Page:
KUALA LUMPUR, March 25 — A 75-year-old man in London may have become the first confirmed death of a Malaysian abroad from Covid-19, after he died on Sunday (March 22) following treatment at a hospital.
Berita Harian reported that Husin Long, formerly from Melaka and who once served at a British naval base before migrating, was confirmed to have passed away at the Royal Free Hospital at 5pm on Sunday.
This was confirmed by his son Mohammad Ali, 28, who said Husin’s remains were buried at the Garden of Peace cemetery in Elmbridge Road, Ilford, at 2pm yesterday, with only 10 people permitted to be present.
“My father went through screening and was confirmed to be positive with Covid-19 before dying, all within a short period of time. When he was admitted into the hospital for breathing difficulties, the medical team was unsure as he has several health problems.
“His lungs were not functioning, and they suspected he was positive with Covid-19, just not that certain,” he said.
Husin’s widow Zauyah Embi, 66, said her husband initially displayed symptoms including fever, but after taking pain medication, his health began to improve.
“A few days later, Husin’s health began to deteriorate, and I asked him to drink plenty of water. His face was pale and he had trouble breathing, leading me to ask Ali to contact the ambulance and bring him immediately to the hospital,” she said, adding she wanted to visit her husband later on but was dissuaded by the hospital authorities from doing so, out of fear of being infected.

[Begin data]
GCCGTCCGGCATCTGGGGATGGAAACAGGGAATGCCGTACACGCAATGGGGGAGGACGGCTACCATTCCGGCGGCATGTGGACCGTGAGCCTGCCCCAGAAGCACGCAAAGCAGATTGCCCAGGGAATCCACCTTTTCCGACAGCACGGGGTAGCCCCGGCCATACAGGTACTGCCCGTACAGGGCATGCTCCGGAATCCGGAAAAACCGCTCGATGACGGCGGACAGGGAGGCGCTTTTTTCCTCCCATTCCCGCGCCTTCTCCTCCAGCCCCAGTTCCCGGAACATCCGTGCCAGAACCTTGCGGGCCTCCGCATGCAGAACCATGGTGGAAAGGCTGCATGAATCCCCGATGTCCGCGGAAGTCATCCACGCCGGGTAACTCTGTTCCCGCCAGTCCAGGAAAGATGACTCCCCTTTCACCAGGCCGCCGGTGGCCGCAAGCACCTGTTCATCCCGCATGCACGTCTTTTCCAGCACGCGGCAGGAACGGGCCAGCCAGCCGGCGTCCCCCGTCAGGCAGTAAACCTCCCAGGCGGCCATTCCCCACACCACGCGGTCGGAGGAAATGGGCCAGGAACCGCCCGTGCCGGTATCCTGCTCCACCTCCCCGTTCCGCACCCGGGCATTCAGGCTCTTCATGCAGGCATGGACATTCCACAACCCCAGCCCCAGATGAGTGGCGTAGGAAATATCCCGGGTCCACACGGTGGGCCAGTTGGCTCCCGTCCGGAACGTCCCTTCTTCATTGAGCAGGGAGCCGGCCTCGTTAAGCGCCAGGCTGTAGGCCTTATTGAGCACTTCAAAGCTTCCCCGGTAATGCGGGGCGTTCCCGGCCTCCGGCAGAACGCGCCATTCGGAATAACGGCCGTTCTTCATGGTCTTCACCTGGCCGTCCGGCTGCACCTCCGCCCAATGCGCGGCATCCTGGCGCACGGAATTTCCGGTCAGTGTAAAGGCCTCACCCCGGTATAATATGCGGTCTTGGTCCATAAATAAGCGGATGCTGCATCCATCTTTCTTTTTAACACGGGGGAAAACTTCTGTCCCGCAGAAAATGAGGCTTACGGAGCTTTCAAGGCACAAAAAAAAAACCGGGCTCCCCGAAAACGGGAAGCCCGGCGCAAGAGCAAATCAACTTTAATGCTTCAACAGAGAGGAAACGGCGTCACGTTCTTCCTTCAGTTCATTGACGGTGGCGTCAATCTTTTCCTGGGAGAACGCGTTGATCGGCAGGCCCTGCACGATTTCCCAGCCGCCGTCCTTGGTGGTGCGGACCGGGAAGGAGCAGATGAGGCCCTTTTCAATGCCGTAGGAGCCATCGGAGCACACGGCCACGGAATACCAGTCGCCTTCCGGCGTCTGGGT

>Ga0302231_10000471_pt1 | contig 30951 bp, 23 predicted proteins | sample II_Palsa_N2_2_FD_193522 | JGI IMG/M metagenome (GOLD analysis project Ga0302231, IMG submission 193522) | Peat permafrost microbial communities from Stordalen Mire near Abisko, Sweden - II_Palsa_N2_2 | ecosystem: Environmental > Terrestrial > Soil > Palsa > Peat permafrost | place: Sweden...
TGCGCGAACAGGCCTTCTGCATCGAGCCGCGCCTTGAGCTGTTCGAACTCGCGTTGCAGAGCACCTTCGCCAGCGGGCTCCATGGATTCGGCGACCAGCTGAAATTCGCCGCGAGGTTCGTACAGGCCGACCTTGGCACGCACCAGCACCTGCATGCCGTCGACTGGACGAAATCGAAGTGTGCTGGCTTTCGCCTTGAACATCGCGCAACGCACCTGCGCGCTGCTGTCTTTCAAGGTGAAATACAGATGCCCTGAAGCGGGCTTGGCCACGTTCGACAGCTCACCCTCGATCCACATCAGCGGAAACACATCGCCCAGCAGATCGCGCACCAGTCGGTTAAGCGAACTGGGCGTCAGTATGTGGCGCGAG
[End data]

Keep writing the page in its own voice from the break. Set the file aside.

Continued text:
Husin leaves behind his wife, four children, and several grandchildren.
Yesterday, British High Commissioner to Malaysia Charles Hay advised all citizens holidaying in the country to return to the United Kingdom as soon as possible, given the increasing difficulty of travelling internationally.
Those seeking to stay on in Malaysia were advised to arrange long-term accommodation, with government repatriation only available under exceptional circumstances.
On Monday, the UK implemented a three-week lockdown by closing non-essential shops and services and banning more than two people at a time from congregating, as part of its efforts to curb Covid-19, which has since killed 335 people in the country.